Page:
Dave asks, “Have you found any generational differences in the amount of word of mouth happening?”
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What follows is an AI-generated transcript. The transcript may contain errors and is not a substitute for watching the video.
Christopher Penn 0:13
In today’s episode, Dave asks, Have you found any generational differences in the amount of word of mouth happening in short now.
Now people talk about things that they like the catch their attention, regardless of age, or gender, or demographic or geographical location or any of those things.
If something’s cool, people talk about it.
People shared people distributed people promoted.
What has changed are the channels where people talk about these things.
50 years ago, it was literally around the watercooler right, or maybe in the newspaper 25 years ago, it was by email, right email and endless, endless forwards.
People forwarding hitting reply all on everything all the time, the bad old days.
10 years ago, it was on Facebook, today, a whole bunch of new channels where people are spreading word of mouth.
Everything from places like next door to you know old school places like Facebook, they are still people technically on MySpace Tiktok, Discord, Slack, you name it.
What has changed is the number of channels available to people.
And the speed at which word of mouth spreads, you know, a group chat or group text, you’re talking about word spreading instantly.
When you talk about things like a discord community or a Slack community, you’re talking about scaling word of mouth, to a large group of people behind closed doors where marketers can’t see.
But the word of mouth is 100% happening.
So the generational differences to the extent that there are is really about the channel, the channel of communication, how people prefer to spread the word.
But the underlying fundamentals have not changed, you have to have something worth talking about.
Right word of mouth will not spread if there’s nothing to spread, if your product is exactly the same as a competitor and maybe 2%, cheaper, who cares? If your product is working with one company, their product was twice the price and half the quality of the newest competitor.
And it was always an ongoing struggle to explain to the stakeholders like why why people weren’t talking about the product in a positive light? Well, because it was twice the price and half the half the quality of the company was to competitor.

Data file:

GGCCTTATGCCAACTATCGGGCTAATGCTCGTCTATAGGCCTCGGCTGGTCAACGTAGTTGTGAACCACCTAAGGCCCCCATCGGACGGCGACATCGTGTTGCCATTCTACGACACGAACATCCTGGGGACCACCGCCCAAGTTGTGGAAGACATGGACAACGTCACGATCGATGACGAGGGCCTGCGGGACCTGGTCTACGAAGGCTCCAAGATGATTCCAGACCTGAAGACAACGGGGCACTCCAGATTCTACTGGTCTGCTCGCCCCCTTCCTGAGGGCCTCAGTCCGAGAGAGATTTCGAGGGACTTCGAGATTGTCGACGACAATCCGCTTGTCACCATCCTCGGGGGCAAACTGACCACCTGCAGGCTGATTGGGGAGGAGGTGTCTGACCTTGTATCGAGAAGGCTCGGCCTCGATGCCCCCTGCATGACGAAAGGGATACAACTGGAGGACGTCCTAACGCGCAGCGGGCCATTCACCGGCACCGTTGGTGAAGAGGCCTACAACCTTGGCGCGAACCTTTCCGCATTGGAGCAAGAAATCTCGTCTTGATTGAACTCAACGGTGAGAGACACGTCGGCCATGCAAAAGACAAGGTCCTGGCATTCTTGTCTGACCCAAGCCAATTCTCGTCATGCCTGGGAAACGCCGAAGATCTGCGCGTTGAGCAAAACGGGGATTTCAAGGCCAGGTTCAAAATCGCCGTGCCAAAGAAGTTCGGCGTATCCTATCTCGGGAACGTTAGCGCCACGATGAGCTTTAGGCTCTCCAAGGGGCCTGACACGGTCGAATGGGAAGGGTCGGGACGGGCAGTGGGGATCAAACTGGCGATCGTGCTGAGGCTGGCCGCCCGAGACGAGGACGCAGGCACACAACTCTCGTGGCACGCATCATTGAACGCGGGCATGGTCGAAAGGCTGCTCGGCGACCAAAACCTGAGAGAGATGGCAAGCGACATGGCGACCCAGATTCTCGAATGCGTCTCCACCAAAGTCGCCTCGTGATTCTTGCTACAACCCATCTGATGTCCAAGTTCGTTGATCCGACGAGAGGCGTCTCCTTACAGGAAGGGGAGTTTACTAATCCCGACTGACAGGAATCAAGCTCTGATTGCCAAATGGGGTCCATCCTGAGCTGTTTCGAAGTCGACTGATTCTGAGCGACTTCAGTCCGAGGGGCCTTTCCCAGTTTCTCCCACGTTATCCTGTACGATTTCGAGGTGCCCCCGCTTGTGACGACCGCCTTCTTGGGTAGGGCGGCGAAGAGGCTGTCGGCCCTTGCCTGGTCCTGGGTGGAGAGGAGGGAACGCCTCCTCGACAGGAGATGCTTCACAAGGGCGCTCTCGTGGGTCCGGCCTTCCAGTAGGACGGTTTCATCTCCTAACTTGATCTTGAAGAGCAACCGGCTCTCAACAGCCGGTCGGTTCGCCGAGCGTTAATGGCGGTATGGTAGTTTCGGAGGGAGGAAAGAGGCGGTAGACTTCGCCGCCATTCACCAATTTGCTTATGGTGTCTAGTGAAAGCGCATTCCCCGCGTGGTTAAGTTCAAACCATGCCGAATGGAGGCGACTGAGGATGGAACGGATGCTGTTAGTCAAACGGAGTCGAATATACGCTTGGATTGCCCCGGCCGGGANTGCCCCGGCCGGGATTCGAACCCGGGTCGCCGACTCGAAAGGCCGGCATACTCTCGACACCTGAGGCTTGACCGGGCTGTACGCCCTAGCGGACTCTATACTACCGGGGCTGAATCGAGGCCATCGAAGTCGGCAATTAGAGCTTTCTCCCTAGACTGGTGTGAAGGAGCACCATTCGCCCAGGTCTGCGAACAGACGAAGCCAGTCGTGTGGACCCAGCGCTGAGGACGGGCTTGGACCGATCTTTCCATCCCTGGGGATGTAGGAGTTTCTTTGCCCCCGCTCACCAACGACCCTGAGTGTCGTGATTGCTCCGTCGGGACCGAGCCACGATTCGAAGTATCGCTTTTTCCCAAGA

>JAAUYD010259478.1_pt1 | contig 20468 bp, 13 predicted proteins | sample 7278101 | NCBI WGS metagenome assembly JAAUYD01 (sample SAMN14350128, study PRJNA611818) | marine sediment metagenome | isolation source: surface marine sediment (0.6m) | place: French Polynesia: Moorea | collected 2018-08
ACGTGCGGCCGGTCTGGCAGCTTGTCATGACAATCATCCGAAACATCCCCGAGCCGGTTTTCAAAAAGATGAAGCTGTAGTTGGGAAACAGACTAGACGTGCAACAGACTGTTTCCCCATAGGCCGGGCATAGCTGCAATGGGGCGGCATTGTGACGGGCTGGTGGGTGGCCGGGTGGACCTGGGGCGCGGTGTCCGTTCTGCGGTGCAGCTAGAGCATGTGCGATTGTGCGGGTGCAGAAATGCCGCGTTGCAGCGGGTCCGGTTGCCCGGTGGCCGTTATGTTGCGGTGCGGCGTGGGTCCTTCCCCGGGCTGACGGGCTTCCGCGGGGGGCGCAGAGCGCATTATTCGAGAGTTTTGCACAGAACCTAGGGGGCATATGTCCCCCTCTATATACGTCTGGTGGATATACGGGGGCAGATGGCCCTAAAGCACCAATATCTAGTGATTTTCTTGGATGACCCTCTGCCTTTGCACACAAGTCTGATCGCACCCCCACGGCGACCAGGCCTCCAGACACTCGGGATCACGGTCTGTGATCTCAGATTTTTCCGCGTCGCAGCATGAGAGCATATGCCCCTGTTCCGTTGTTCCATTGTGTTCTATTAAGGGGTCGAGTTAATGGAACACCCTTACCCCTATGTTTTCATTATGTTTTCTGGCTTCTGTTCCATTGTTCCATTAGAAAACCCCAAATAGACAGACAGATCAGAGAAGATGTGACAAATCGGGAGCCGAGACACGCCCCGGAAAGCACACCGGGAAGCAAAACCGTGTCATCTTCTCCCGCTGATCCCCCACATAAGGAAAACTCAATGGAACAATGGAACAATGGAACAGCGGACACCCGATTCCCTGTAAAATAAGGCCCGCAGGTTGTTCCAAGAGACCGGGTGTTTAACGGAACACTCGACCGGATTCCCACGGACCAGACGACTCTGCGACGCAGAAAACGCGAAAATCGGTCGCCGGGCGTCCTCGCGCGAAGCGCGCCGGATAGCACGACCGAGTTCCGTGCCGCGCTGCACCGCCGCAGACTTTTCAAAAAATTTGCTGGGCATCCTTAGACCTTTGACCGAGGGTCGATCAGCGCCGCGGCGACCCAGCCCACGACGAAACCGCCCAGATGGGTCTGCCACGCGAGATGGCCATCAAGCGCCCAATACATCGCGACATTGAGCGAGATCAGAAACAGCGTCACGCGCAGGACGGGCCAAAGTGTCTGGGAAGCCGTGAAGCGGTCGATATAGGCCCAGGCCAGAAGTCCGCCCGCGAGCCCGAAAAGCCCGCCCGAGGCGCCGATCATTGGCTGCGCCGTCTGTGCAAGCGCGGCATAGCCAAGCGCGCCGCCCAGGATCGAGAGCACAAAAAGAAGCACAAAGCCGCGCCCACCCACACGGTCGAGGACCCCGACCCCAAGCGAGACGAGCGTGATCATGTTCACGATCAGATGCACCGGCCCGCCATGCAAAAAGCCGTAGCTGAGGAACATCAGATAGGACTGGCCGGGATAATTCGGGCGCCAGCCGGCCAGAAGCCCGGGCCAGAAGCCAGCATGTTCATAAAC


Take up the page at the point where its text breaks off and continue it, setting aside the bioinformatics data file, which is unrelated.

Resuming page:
The challenge, the big challenge is that what constitutes word of mouth, that bar has gotten a little bit higher, not necessarily in the product itself.
But in the ability for one person to get another person’s attention about something, we are living in a media landscape that is so pervasive, that is so attention hungry, that everybody wants us talking about something everybody’s asking us to share to spread the word to promote.
And when everybody’s doing it, it gets really noisy.
So to stand out to have word of mouth be effective, you have to be substantially better than the other things that occupy word of mouth.
Right? You have to be better than the content on Disney plus, you have to be better than the sports team that’s playing, you have to be better than the politicians that pissed you off last week.
And that’s a tall bar.
Because those other things.
Those other things consume a lot of attention.
Attention is the scarcest thing we have, right? I’m thankful that you’re just watching this video at all right? Because you’re giving me attention when you could be giving it to, I don’t know, you know, some politician ranting about something.
We have to figure out how to continue to earn attention and hold on to it.
So if you’re looking at your data, and you’re seeing generational differences, what you really are probably seeing is channel differences, which means that you should do some attribution modeling and figure out where does your attention to come from? And how aggressively are you pursuing getting more of it on the channels that are working without You know, when I look at my data, there isn’t a single channel that is standing out heads and shoulders above all the rest saying this is the channel of beyond except email.
Christopher Penn 5:13
email is the one channel that I have now, maybe I’m just a bad marketer.
But email is the one channel that consistently delivers very high rates of attention.
Everything else, attention seems to be very, very ephemeral, even, you know, the private Slack community and stuff.
getting people’s attention on a regular consistent basis can be challenging, because there’s so much else competing for our attention, so much else competing for the recommendations we make.
The other thing that, again, is not generational, but is a content thing is that we have to remind people to share stuff, we have to ask people for word of mouth, relying on it alone, without that encouragement is really, it’s not a winning strategy.
Right? You’ve got to be able to ask people say, Hey, if you liked this, please tell a friend about it.
If you liked this newsletter, you liked this YouTube video.
Please tell a friend about tell two friends about it.
And not a lot of marketers do that.
A lot of marketers forget to do it entirely myself included.
My My hand is my hand is up in that batch of people forget to ask for word of mouth.
But if you don’t ask you don’t receive.
So that would be my perspective that is not generation or age it is channel and we’ve got to make things easier to spread.
We’ve got to make things easier for word of mouth to happen.
We don’t do that right now.
So really good question.
Thanks for asking.
If you’d like this video, go ahead and hit that subscribe
Unknown Speaker 6:58
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